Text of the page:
However, the furore that has erupted over an announcement by the Land Transport Authority (LTA) on planned changes to certain bus services in Bukit Panjang has illustrated the underlying tension between what the authorities perceive as prudent fiscal spending and the proper provision of public transportation to our commuters.
The Minister for Transport has mentioned on social media the subsidies needed for maintaining the affected MRT and bus services. While I see the need to ensure a degree of sustainability of our public transport, without those subsidies to build the connectivity required for a car-lite society, how can Singapore achieve the goals to reduce the reliance on cars and properly connect Singaporeans to the places they want to go in a reasonable and efficient manner?
We should also not forget that Singaporeans have underwritten through their tax dollars the necessary improvements and expansion to our public transportation system.
Singaporeans should rightly expect that the public transportation system must serve the public good, without the need for profit-seeking behaviour after the improvements that Singaporeans have paid for and maintain that high level of performance.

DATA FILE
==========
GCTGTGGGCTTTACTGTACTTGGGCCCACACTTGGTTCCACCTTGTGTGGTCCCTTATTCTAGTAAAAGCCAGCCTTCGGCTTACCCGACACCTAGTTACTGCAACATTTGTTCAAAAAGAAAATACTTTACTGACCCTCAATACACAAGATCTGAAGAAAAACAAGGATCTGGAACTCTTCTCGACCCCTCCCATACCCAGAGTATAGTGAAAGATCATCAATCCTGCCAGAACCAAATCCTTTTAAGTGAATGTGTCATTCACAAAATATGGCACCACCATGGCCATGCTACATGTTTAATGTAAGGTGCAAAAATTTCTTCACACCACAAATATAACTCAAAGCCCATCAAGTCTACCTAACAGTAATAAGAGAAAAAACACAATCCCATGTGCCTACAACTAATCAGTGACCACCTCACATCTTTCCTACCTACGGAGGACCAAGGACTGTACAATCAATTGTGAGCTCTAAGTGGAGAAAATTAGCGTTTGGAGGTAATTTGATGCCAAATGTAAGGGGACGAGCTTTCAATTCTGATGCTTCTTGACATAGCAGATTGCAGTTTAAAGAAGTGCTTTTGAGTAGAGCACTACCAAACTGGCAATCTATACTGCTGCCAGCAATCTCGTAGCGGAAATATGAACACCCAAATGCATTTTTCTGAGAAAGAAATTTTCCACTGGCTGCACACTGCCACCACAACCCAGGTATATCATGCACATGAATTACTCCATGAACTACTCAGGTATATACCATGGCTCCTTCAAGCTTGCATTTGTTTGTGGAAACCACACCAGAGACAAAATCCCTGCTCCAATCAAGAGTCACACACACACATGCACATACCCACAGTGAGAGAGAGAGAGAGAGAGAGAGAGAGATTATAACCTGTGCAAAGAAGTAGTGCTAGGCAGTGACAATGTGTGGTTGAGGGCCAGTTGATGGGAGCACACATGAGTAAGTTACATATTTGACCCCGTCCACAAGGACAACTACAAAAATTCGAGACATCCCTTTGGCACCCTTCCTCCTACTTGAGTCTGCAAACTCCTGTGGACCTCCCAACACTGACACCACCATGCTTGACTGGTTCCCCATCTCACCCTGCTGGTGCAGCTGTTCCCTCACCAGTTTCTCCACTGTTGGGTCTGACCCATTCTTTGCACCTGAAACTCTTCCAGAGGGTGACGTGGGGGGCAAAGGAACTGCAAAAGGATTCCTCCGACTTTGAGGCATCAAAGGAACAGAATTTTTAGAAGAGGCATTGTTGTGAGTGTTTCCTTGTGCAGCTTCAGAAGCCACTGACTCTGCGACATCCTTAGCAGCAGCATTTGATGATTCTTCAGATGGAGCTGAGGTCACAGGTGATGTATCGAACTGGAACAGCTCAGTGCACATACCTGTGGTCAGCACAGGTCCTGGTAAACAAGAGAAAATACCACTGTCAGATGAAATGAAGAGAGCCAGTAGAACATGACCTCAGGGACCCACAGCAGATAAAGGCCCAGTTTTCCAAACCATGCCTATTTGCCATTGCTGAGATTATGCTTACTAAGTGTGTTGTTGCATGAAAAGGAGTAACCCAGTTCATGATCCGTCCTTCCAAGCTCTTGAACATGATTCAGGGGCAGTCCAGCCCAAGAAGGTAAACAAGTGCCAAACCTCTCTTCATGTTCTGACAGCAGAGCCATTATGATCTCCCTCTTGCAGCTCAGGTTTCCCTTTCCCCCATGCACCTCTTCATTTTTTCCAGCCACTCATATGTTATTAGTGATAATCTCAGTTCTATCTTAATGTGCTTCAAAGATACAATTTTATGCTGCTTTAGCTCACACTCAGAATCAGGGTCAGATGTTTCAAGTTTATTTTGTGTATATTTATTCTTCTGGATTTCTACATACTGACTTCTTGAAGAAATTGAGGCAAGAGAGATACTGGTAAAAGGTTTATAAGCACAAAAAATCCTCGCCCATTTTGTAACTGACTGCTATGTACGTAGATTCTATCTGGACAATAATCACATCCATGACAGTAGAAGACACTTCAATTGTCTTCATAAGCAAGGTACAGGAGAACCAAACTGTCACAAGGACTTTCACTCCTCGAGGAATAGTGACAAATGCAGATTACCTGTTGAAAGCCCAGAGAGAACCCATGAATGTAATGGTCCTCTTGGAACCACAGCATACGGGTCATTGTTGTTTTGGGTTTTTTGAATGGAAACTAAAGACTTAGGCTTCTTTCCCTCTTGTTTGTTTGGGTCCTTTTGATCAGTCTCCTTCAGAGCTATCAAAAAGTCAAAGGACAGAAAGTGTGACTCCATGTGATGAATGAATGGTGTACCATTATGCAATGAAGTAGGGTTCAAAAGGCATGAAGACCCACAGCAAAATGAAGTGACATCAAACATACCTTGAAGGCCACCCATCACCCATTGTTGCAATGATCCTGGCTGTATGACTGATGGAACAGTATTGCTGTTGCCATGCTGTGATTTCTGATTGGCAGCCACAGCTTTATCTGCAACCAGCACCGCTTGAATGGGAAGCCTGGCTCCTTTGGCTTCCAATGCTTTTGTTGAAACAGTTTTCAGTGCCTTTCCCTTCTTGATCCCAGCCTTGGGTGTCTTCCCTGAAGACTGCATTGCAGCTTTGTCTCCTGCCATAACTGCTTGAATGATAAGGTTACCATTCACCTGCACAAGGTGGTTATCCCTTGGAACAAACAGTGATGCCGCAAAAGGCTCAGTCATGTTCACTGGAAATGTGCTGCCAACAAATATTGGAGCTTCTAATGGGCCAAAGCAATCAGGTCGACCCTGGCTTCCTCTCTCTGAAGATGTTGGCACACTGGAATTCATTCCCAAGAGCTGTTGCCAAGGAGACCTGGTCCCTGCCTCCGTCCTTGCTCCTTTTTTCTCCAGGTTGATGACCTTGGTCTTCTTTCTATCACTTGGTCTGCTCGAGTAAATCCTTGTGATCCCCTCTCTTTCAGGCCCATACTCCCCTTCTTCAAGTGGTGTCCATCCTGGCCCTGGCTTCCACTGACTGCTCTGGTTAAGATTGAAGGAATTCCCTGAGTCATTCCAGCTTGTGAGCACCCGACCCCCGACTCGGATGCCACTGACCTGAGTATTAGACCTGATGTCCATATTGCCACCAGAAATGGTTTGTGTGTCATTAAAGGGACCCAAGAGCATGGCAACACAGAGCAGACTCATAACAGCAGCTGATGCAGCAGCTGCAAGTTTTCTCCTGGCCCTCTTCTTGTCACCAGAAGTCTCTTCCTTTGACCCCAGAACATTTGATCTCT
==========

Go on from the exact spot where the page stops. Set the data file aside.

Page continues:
We in the Workers’ Party will support Singaporeans in demanding the high standards they should expect for our public transport system. Can there be more buses servicing areas in need that are not yet connected by our MRTs? Is the Bus Contracting Model able to cater for sufficiently flexible deployment of bus services in growing estates?
As there look to be less short-term pains for our public transport, we must review the medium-term vision of our public transport system. Maintaining the sustainability of our public transportation system must not be viewed in isolation, line by line, but as a holistic policy objective to ensure the society at large is well-served. And if the Government’s position is that the taxpayers and commuters must contribute more to achieve this, it should provide detailed figures and arguments for better public debate and understanding so that the public can decide where they wish to draw the line.
Mr Speaker, sir, former US President John F. Kennedy famously said in his speeches that when written in Chinese, the word ‘crisis’, or ‘危机’ , represents both danger and opportunity. There is wisdom about a crisis yielding unique opportunities that we can seize. We must be aware of the danger but recognise the opportunities in this crisis, so that we do not just overcome the crisis, but truly emerge a Singapore we can all be proud of.”